Xutar wrote:
Sentynel wrote:Are we sure part 3 (from page 1111, the crypto conference) is correct, and it is just the numbers on the screen? That and assumed part 4 bother me, since neither are directly labelled like the other parts.

regarding part 3:
Spoiler:
Yes, the comic was also altered regarding the hair of the audience, which spells out "3 OF 8" IIRC

Good eye.
Spoiler:
But you are right, interpreting bald head as 0 and hairy head as 1, we get "01001011011001010111100100110011011011110110011000111000" which, when converted to ascii, gives "Key3of8". But again this is redundant, since the page already says "3 of 8" in red plaintext at the bottom. So I'm not sure what the point of this was.

Personally I'm more uncomfortable with
Spoiler:
page 11002's "UATAQANUUNG..." which doesn't seem to bear any label, which is odd given how carefully labeled the other key parts are. Does anyone have comfirmation that this is part of the key?
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Re: Puzzles from the xkcd book

Postby Sentynel » Tue Feb 23, 2010 1:38 pm UTC

skeptical scientist wrote:Personally I'm more uncomfortable with
Spoiler:
page 11002's "UATAQANUUNG..." which doesn't seem to bear any label, which is odd given how carefully labeled the other key parts are. Does anyone have comfirmation that this is part of the key?

We do now.
Spoiler:
Look at the "a softer world" parody comic, first and second panels, on the computer screen. Naturally, I only notice this after a couple of failed attempts at getting a label out of the bits that give the key.
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Re: Puzzles from the xkcd book

Postby TrueJournals » Tue Feb 23, 2010 7:33 pm UTC

I just noticed there's a mistake in the transcription of the image at the top of this page. On the right side, the fifth block down should be red, not white:
101110-big.png
101110-big.png (224 Bytes) Viewed 57642 times

10111110101111110111111
11111111101011110100001
10111111111111111010100
11011001001001001010111
01100101011110100000001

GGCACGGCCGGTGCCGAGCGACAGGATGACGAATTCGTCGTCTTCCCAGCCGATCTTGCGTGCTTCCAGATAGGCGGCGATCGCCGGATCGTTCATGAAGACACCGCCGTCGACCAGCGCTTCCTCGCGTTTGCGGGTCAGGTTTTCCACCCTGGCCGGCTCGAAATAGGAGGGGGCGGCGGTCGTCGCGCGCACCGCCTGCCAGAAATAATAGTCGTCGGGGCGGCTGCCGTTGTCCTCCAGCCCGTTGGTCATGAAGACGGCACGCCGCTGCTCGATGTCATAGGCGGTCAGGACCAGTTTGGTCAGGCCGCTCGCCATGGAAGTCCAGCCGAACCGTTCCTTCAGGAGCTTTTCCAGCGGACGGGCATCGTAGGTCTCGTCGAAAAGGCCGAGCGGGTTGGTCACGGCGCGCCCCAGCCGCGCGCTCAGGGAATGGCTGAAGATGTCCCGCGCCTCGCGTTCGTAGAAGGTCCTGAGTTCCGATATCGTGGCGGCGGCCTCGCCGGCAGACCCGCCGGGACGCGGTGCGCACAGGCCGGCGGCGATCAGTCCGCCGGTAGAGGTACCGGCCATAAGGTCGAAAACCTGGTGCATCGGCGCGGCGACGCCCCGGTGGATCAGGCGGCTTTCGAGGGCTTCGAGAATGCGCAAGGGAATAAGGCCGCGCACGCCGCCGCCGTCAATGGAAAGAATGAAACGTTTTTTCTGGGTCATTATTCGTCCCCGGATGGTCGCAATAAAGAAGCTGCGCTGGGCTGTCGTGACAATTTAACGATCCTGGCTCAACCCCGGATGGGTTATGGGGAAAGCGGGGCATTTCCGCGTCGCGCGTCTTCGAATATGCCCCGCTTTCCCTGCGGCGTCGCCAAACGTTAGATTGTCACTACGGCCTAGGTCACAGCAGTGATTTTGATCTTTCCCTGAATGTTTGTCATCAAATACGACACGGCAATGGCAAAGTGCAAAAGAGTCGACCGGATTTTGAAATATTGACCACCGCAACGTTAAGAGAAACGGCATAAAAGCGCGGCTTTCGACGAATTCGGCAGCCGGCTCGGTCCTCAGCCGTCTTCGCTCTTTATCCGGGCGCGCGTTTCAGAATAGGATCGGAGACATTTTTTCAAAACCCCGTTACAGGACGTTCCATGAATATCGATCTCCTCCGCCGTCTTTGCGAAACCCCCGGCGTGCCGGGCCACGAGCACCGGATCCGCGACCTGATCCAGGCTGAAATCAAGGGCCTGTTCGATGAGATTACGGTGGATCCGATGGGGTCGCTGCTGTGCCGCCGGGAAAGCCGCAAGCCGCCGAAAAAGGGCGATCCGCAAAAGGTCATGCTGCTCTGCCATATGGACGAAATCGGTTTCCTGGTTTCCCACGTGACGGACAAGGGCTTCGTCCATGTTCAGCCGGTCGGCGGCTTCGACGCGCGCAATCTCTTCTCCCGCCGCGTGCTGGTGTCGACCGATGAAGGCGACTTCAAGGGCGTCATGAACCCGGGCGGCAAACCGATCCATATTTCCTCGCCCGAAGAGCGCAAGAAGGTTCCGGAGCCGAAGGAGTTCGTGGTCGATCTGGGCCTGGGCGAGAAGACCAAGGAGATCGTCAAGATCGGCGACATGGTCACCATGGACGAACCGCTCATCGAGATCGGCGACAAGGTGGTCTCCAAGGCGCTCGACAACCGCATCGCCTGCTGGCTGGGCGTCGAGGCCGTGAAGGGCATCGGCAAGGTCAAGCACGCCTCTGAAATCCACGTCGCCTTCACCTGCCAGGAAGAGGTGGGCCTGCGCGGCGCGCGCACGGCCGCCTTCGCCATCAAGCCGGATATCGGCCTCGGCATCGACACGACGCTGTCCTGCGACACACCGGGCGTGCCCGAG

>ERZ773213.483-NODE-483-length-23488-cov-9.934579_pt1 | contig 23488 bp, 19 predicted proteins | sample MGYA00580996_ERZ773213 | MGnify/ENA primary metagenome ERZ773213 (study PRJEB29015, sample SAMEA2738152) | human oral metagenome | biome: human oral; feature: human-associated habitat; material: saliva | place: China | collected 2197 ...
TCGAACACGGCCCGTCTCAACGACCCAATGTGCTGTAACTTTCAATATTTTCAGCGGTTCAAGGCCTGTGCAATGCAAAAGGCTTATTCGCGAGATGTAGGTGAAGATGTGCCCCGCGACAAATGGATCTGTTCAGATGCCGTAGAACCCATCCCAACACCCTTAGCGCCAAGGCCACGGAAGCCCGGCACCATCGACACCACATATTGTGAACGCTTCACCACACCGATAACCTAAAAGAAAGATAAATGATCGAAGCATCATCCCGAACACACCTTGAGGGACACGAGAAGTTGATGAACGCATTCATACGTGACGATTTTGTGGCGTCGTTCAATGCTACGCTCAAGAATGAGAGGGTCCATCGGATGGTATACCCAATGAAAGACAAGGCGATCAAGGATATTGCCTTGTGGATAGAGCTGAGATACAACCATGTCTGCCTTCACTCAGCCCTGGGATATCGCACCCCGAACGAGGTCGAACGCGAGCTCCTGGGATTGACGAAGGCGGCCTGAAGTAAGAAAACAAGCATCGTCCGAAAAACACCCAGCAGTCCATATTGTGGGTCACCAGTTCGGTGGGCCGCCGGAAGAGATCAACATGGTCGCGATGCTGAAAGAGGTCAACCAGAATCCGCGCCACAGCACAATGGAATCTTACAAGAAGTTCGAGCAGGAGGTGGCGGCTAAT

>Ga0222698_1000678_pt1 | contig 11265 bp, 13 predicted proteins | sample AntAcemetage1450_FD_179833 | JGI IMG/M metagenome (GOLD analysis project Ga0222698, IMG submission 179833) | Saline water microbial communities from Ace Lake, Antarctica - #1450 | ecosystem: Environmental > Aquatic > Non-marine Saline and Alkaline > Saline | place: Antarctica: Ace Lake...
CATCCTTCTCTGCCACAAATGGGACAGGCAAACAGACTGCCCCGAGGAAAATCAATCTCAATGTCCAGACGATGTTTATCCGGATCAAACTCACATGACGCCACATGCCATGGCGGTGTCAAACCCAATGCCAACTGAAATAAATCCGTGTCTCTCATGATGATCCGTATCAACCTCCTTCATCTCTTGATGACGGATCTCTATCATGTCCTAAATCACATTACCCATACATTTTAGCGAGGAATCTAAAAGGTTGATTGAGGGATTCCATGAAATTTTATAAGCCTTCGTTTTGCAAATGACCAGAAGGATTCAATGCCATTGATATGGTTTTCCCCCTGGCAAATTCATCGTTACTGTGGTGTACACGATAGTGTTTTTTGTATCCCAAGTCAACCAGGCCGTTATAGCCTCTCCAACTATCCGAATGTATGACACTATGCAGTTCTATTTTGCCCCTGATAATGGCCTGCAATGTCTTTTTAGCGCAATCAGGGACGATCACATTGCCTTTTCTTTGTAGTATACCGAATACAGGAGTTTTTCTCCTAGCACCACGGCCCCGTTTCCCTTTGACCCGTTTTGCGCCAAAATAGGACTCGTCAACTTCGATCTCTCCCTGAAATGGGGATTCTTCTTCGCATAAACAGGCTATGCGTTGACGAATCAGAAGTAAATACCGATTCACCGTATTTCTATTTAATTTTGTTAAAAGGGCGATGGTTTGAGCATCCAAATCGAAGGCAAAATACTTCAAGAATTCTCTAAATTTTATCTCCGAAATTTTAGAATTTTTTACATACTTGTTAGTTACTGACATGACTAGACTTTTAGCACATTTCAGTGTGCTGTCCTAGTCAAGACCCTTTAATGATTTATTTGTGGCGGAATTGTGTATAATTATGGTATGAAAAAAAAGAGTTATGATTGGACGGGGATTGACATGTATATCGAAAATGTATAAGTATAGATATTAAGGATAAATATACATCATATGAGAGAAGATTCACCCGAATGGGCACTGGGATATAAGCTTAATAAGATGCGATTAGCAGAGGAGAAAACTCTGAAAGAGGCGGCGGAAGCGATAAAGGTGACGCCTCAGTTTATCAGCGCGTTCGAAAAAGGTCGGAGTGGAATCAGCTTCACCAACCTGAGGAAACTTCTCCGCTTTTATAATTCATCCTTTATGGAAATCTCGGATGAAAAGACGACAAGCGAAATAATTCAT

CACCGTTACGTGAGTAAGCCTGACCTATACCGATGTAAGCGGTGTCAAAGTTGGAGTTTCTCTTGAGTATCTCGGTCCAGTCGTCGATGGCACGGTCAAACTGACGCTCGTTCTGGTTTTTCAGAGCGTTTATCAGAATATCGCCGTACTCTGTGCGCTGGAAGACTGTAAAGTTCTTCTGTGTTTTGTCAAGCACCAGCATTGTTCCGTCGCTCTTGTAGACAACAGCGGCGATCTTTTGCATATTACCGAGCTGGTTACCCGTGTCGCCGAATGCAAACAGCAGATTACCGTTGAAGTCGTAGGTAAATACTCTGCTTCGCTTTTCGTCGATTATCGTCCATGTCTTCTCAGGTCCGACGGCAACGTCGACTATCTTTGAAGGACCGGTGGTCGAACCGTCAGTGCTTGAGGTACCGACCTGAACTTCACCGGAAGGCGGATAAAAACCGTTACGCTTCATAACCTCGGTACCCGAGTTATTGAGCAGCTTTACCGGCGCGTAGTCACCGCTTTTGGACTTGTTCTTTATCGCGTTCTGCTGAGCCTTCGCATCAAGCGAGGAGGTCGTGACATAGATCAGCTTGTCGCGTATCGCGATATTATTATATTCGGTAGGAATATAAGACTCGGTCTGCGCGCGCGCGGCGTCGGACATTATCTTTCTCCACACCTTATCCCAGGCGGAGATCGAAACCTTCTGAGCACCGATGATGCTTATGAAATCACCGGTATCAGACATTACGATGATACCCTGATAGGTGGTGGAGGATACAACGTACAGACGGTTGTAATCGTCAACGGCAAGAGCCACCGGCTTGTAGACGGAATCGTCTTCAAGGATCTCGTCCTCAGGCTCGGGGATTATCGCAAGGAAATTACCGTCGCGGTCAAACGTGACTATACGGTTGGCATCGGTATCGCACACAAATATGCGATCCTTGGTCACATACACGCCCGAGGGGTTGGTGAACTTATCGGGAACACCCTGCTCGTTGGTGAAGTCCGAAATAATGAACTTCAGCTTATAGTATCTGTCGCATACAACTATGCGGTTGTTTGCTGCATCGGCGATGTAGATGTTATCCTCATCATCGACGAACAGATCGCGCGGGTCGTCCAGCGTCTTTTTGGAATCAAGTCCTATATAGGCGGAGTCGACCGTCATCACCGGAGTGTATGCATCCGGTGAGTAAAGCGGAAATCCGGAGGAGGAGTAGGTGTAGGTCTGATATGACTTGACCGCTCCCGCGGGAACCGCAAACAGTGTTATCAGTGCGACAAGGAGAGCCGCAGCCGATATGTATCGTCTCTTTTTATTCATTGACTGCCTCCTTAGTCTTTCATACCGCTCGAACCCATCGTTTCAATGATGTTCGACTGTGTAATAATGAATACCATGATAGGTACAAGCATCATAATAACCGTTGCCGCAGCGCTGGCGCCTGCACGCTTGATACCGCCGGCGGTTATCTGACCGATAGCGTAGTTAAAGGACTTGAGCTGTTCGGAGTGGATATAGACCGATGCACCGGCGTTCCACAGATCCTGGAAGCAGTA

01101110101100111111111
10111101011011110111110
01111111111010100100001
10111111111111001101111
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Re: Puzzles from the xkcd book

Postby childofsai » Tue Feb 23, 2010 10:11 pm UTC

There's two thoughts I've had about the red pixel image.

- Would it be possible to split the binary grid into numbers from the page?

- 207 = 23 x 3 x 3 -- could this be an indication to go to 3 dimensions in some way?

Some random ideas, really...
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Re: Puzzles from the xkcd book

Postby kaimason1 » Wed Feb 24, 2010 12:07 am UTC

I don't know much about cryptography, and I don't even own the xkcd book, but that pattern of ones in TrueJournal's post looks a bit like a pattern visually.
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Re: Puzzles from the xkcd book

Postby cjr22 » Wed Feb 24, 2010 3:08 pm UTC

I'm not sure the brute forcer is working correctly. Or if it is, I'm not using it correctly. I did this:
Code: Select all
openssl aes-256-ecb -K EE98511873CD4542DA101CBC735646B09BE32BE000000000CB4D62AE8662384F -in NOTES -iv 00000000 > encoded.txt

Which, I believe, encodes the text in the NOTES file using the known puzzle answers and 00000000 as the missing key. I believe the brute forcer should try this key first.
I then ran
Code: Select all
./a.out encoded.txt

Which should crack the encoded text with the first key it tries.

It didn't, it got as far as 63/256 before I remembered to kill it without producing any other output.

Any flaws in my methodology? If not, I can have a look through the brute force code to see if I can see the bug in it.
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Re: Puzzles from the xkcd book

Postby operator[] » Wed Feb 24, 2010 5:35 pm UTC

I think the reason is that the code defaults to cbc mode instead of ecb; I forgot to change this before publishing it. :oops:

Anyway, I updated the code to handle parameters more flexibly (like -parameter [value] instead of hard-coded formats), it is attached.